Via Birch Gold Group
From Peter Reagan
This week, Your News to Know rounds up the latest top stories involving gold and the overall economy. Stories include: Preparing for the stagflation ahead, gold’s mid-year outlook, and UK’s Royal Mint sees jump in both gold and silver bullion sales.
A decade of stagflation ahead? Here’s what to do
We’re hearing an increasing number of warnings that a stagflationary event could not only materialize, but persist for an entire decade. I don’t want to believe it. Even so, it’s starting to look like a certainty.
The latest 9.1% inflation reading hit the financial markets hard. This showed us that monetary tightening alone simply isn’t subduing inflation. The only thing declining so far is economic growth.
Across Europe, things just as bad – worse, if we factor in a crippling reliance on Russian fuel imports which might, at any time, cease altogether. China? They’re bailing out property developers and failed banks. Japan’s experiencing their own struggles with stickier-than-anticipated inflation.
Yes, another global stagflationary episode seems imminent.
In Financial Times, co-CIO of Bridgewater Associates Bob Prince recently offered investment advice for a decade of stagflation. As the article notes, every recommended asset is correlated to both inflation and economic growth. Across asset classes, stocks come out as the worst right away, as they are vulnerable to both inflation and economic deceleration.
Growth-sensitive assets like bonds and real estate have likewise performed poor in periods of slow growth. Bonds have historically performed close to flat. (But we know that this would be a bullish scenario for many sovereign bonds that have long flirted with negative yields.)
Commoditieswith gold as the standout, historically perform the best in stagflationary times. They perform well regardless of whether central banks exert further pressure on financial markets with further tightening.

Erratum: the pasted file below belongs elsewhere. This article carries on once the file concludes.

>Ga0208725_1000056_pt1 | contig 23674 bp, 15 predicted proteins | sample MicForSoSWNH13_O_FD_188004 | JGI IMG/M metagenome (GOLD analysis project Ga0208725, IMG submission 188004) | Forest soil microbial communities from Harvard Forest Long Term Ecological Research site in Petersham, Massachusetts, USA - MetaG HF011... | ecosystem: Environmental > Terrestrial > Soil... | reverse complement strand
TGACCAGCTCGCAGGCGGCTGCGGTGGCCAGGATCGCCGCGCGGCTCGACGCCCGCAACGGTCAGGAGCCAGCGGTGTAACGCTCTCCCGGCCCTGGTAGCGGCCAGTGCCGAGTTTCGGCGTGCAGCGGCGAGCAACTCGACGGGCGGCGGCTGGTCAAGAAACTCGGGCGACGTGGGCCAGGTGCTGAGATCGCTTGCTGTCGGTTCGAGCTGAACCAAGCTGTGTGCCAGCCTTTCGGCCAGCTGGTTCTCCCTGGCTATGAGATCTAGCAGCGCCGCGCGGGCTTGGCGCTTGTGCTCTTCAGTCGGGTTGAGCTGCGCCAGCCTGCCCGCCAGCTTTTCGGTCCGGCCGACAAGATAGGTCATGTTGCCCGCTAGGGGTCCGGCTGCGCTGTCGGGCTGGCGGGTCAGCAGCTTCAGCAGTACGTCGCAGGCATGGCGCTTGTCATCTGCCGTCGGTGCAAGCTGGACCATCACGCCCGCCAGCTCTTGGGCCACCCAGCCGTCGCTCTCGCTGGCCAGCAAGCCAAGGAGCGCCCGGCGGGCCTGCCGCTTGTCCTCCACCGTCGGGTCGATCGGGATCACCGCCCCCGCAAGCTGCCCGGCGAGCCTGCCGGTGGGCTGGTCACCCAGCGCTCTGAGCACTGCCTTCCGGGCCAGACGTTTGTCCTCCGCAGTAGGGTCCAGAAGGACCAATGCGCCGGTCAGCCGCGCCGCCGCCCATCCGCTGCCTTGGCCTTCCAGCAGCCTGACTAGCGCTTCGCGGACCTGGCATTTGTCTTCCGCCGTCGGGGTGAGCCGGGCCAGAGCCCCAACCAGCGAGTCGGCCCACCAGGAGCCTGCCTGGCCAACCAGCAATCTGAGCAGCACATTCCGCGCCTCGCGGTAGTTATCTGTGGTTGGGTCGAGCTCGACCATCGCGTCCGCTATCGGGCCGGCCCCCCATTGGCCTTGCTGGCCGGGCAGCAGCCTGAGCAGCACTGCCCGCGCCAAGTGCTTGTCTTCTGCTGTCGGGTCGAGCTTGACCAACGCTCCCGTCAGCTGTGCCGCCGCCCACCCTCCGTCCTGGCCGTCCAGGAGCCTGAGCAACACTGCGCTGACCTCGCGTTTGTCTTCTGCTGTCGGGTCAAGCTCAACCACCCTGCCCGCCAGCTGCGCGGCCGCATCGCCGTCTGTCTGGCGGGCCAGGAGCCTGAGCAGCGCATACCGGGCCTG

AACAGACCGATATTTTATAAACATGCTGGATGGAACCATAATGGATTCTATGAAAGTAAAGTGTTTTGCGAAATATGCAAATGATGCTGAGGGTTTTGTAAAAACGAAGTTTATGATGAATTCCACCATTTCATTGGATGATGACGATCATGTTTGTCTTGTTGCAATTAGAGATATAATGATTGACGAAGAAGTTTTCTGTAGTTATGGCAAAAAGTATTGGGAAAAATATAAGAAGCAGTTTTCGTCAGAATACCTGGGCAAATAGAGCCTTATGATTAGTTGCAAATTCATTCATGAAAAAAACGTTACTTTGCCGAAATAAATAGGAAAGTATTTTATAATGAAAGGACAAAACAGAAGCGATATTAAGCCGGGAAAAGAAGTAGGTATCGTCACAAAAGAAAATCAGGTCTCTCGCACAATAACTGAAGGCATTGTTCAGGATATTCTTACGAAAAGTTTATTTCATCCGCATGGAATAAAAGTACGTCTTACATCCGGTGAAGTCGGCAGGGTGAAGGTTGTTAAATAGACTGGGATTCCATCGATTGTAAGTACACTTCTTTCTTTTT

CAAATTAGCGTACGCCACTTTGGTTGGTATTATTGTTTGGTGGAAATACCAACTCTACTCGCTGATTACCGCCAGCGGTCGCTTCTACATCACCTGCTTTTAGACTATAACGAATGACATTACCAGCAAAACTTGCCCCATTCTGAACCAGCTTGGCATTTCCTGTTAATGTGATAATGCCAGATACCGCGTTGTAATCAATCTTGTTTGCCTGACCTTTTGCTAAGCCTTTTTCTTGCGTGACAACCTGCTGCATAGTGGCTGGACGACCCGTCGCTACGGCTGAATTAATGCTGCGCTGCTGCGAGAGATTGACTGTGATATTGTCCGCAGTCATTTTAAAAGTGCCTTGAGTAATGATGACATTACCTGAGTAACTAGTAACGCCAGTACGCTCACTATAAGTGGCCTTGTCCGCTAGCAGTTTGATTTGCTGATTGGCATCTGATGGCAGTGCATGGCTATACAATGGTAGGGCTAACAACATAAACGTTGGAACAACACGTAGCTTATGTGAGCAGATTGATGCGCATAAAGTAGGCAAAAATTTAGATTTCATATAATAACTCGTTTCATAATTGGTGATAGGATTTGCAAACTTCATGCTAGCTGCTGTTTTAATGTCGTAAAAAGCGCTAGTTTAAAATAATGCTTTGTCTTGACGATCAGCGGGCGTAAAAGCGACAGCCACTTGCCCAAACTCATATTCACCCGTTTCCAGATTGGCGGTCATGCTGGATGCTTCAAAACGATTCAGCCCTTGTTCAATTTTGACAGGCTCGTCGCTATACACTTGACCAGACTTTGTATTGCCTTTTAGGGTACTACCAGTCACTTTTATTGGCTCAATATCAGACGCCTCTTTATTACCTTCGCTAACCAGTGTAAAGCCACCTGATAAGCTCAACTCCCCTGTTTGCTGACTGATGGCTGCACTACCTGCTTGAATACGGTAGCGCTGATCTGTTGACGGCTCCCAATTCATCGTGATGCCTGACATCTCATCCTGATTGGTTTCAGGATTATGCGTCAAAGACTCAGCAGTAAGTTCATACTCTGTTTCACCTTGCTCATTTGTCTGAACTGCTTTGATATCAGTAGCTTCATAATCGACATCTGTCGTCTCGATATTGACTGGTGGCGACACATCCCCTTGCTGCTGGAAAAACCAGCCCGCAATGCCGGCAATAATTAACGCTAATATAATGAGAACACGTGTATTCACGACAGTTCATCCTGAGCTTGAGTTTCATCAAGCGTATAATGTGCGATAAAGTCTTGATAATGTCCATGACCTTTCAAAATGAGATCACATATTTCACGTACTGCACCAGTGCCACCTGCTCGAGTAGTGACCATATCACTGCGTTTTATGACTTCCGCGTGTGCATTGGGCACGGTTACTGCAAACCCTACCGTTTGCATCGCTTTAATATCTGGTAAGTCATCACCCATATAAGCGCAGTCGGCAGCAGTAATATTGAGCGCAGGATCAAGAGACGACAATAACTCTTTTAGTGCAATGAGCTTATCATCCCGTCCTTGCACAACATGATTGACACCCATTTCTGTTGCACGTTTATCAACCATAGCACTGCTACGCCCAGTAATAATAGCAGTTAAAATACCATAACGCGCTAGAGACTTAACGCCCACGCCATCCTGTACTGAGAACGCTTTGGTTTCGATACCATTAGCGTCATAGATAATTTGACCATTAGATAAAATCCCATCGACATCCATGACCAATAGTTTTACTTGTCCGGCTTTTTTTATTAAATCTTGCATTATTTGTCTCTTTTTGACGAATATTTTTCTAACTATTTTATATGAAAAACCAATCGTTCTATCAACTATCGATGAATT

And it goes without saying that any change-in-course towards easy monetary policy – likely in an attempt to jump-start deadlining economic growth – would play right into gold’s anti-inflationary strengths.
Inflation-linked bonds and gold perform the best, with the former benefiting from both weak growth and rising inflation. [emphasis added]
Don’t forget – Treasury Inflation-Protected Securities (TIPS) yields can be negative (and recently they have been). Gold, on the other hand, benefits from not being tied to any vulnerable currency. You can buy gold with today’s dollars and, years from now, sell it for tomorrow’s dollars (or Swiss francs, or Canadian loonies – it’s truly an international form of money).
Leaving that aside, you should understand that the environment you’re in now is unlike anything you’ve experienced over the past decades. “Diversifying” between stocks for returns and bonds for safety will no longer cut it, Prince warns.
I believe it was always prudent to diversify your long-term savings (especially retirement savings!) with gold over the last forty years. Through the next decade, shifting from risk assets into gold is likely to prove not just a protection against losses, but also return on investment, Prince says.
Where gold’s price might be headed by the end of the year